Book Review: Outliers

Book Review: Outliers


I liked this book by Malcolm Gladwell and give it five stars. He debunks the theory that success is based on talent and instead shows how it is mostly the result of opportunities and hard work. “Outliers” are people that represent a phenomenon outside of everyday experience, but Gladwell shows that these exceptional people are just ordinary folks who have a whole series of lucky breaks, advantageous circumstances, or conducive legacies. They are products of particular environments, who do meaningful work, and experience a clear correlation between effort and reward.

He says that to be an expert at anything requires 10,000 hours of effort, or three hours a day for ten years. (By that standard I’ve counted six subjects I’m expert at!) Hard work is the key to success, which should come as no surprise. The surprise is that talent and IQ have very little to do with it. He quotes a Chinese proverb, “None who rise before dawn 360 days a year fails to make his family rich.”

Examples range from Canadian hockey players to Bill Gates and Silicon Valley tycoons, certified geniuses to Korean Airlines (this was my least favorite part about crashing planes), Italian immigrants living in Pennsylvania to New York City garment workers and corporate take over lawyers, rice paddy workers to the head of the Manhattan Project, as well as Jamaican mothers.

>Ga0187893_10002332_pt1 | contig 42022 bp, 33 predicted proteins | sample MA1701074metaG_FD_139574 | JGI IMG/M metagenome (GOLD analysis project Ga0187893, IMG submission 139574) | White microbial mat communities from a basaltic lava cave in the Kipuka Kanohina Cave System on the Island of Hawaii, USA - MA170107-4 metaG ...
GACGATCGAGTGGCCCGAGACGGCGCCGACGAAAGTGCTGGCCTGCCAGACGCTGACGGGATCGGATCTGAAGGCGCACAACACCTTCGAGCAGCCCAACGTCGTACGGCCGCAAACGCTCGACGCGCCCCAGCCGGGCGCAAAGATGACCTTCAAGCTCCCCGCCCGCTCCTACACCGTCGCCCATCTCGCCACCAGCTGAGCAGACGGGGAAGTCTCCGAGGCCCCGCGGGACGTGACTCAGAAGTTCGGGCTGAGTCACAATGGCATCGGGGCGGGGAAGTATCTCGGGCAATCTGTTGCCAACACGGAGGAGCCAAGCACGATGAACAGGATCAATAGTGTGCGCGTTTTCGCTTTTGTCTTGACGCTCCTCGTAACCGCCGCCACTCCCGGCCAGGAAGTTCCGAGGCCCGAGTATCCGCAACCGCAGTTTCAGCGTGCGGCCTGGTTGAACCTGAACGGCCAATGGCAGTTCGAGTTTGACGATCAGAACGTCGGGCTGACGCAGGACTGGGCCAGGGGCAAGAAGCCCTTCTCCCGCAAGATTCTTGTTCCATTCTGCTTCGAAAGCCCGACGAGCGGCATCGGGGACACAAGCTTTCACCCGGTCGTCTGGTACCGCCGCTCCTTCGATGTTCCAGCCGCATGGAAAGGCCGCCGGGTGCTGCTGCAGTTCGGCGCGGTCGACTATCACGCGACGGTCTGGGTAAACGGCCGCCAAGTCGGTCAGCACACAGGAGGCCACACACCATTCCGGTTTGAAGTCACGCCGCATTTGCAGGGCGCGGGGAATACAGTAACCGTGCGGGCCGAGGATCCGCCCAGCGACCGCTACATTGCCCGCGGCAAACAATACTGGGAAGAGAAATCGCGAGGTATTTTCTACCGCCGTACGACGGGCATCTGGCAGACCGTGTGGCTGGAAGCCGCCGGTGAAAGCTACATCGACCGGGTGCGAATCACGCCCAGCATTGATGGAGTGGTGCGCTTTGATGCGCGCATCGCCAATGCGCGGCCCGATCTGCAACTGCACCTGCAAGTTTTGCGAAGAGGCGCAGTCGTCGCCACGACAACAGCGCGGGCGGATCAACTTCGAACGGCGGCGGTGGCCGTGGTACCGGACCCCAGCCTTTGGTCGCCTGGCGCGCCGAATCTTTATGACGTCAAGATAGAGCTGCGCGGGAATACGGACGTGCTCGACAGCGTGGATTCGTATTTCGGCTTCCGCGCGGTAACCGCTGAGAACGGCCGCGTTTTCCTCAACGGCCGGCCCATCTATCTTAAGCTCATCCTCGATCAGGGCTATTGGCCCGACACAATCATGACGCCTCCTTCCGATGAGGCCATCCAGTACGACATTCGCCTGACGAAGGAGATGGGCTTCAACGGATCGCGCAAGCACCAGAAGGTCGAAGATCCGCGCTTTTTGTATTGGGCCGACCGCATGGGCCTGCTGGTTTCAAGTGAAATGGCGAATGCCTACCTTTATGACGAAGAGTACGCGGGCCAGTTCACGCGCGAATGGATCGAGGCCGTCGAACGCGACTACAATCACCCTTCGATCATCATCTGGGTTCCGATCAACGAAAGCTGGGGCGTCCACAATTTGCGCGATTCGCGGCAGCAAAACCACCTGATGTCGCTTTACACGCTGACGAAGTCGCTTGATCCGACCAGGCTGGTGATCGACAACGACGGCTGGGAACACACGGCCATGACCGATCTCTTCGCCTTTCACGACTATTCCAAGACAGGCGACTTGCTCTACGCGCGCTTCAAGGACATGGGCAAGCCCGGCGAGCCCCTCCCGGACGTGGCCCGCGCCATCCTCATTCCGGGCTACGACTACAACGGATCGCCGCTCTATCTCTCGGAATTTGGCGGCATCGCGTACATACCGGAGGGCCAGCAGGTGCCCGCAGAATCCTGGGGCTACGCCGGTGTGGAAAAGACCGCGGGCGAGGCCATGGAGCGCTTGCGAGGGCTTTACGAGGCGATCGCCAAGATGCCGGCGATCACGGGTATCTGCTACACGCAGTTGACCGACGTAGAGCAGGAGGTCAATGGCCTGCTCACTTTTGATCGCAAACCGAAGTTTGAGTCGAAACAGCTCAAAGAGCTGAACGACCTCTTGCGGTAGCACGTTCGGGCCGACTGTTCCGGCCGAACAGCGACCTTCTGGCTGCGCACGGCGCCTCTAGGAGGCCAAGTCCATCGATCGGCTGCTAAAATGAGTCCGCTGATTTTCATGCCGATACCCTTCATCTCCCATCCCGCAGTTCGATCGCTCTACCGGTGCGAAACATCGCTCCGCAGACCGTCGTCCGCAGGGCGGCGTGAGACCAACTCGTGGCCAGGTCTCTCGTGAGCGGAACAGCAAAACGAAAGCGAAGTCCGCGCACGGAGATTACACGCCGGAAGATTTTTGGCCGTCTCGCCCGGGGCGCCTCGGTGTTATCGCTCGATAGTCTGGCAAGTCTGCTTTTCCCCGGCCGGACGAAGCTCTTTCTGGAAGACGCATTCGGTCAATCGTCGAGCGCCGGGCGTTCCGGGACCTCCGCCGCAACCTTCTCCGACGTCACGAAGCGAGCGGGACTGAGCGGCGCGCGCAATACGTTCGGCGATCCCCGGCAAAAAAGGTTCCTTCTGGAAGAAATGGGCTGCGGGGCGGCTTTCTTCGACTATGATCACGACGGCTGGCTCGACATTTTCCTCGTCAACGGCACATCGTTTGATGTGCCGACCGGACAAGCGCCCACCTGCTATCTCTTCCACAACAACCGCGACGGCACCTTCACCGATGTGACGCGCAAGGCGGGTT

I learned why the Chinese have a built-in math advantage (which is fascinating!), and that the global air traffic language is English. I learned about a progressive school defying stereotypes in the Bronx called the KIPP School which has a longer school day as well as a longer school week and school year, which accounts for their success. I learned how community experience can serve to keep you healthy, and how useful advocating parents and a great cultural legacy can be. I learned that success follows a predictable course based on timely seizing of opportunities, doing “meaningful work,” but more than anything, on simple old fashioned hard work. How long do you work at a problem before deciding it is too hard? That length of time will be directly related to your success.

I’d like my kids to read this book because it shows that anyone can succeed.


I work to amplify good wherever I find it. I love color, texture, beauty, great ideas, nature, metaphor, deliciousness, genuine spirituality, and exploring new territory. I encourage authenticity, nurture creativity, champion sustainability, promote peace, and hope to foster a new renaissance where we all are free to be our most fulfilled, multifaceted, and terrific selves. Read more here.

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